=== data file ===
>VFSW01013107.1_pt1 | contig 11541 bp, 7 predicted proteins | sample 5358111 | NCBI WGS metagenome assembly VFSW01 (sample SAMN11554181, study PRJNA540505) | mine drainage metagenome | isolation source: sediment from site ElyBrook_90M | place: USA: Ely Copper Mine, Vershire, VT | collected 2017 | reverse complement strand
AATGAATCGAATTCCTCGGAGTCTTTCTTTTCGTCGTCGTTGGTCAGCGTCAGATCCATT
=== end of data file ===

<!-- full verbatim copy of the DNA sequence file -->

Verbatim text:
>VFSW01013107.1_pt1 | contig 11541 bp, 7 predicted proteins | sample 5358111 | NCBI WGS metagenome assembly VFSW01 (sample SAMN11554181, study PRJNA540505) | mine drainage metagenome | isolation source: sediment from site ElyBrook_90M | place: USA: Ely Copper Mine, Vershire, VT | collected 2017 | reverse complement strand
AATGAATCGAATTCCTCGGAGTCTTTCTTTTCGTCGTCGTTGGTCAGCGTCAGATCCATT